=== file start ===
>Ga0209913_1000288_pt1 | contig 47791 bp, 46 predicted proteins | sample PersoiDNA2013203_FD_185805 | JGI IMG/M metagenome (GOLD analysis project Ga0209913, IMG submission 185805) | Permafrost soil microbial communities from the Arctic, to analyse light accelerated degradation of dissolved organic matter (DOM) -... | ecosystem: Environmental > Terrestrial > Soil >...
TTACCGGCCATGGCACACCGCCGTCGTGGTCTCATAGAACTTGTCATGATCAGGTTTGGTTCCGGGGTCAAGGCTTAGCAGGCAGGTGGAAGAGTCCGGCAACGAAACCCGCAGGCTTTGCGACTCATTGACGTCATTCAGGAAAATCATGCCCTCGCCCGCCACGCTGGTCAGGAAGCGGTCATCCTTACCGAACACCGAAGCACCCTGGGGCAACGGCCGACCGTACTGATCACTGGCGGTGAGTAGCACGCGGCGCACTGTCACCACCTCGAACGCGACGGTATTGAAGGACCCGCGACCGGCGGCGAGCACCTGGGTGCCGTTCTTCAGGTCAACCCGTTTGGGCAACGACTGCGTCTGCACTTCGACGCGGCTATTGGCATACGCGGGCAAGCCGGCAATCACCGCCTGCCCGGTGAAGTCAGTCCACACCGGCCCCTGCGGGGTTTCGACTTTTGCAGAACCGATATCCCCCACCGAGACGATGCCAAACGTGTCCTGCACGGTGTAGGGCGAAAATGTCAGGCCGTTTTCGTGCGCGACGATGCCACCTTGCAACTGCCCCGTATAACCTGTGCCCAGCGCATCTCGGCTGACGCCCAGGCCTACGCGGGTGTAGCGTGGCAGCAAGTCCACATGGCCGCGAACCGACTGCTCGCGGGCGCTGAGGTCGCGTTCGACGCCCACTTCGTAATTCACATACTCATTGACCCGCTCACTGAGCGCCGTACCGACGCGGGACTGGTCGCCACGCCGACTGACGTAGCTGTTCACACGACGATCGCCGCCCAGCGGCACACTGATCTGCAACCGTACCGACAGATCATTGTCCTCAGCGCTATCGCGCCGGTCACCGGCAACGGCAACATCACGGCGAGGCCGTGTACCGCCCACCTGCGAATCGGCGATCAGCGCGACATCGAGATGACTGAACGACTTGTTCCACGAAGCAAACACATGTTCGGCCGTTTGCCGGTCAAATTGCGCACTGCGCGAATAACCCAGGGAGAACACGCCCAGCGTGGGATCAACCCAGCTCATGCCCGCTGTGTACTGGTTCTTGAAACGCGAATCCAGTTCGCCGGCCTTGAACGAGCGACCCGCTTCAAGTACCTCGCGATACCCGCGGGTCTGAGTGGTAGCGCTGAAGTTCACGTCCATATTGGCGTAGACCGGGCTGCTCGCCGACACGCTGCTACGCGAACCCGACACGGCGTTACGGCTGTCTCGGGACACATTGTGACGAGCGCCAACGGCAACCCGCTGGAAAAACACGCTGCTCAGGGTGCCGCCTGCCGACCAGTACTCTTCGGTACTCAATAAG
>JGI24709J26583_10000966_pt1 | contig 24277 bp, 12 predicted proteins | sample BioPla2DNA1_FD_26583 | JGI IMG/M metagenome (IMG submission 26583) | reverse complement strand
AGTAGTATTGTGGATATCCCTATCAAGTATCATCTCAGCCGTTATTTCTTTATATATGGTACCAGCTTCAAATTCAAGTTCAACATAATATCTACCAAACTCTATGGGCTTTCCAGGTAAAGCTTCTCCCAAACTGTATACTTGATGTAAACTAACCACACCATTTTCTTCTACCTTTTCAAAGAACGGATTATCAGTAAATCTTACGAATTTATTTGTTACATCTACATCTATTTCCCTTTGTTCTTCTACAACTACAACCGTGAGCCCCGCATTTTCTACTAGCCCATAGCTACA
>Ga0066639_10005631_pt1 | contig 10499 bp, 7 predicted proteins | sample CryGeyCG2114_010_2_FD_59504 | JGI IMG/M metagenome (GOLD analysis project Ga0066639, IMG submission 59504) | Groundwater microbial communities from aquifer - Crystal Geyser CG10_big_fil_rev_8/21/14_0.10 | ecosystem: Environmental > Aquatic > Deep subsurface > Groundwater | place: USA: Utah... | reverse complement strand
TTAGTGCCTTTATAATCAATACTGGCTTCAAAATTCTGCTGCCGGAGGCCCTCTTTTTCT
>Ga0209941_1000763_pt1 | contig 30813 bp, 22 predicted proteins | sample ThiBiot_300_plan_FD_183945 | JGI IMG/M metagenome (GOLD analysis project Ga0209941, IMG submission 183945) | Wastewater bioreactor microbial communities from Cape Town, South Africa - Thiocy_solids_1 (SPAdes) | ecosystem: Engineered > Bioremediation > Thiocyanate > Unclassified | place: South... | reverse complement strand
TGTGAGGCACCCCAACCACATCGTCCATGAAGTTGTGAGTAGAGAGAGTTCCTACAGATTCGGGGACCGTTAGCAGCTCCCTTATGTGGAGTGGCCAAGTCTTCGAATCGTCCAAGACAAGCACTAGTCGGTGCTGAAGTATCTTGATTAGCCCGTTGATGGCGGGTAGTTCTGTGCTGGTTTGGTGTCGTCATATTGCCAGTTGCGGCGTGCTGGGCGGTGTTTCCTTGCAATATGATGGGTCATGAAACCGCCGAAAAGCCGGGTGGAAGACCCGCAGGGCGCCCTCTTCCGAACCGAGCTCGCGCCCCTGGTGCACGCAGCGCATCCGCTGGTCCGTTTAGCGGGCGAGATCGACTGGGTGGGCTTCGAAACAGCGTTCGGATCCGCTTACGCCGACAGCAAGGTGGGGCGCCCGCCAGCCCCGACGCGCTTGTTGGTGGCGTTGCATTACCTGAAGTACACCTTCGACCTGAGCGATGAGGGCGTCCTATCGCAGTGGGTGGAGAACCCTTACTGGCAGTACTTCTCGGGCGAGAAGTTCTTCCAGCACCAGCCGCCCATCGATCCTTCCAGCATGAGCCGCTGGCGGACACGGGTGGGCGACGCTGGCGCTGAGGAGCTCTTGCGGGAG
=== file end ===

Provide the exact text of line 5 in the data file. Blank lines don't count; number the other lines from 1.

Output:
>Ga0066639_10005631_pt1 | contig 10499 bp, 7 predicted proteins | sample CryGeyCG2114_010_2_FD_59504 | JGI IMG/M metagenome (GOLD analysis project Ga0066639, IMG submission 59504) | Groundwater microbial communities from aquifer - Crystal Geyser CG10_big_fil_rev_8/21/14_0.10 | ecosystem: Environmental > Aquatic > Deep subsurface > Groundwater | place: USA: Utah... | reverse complement strand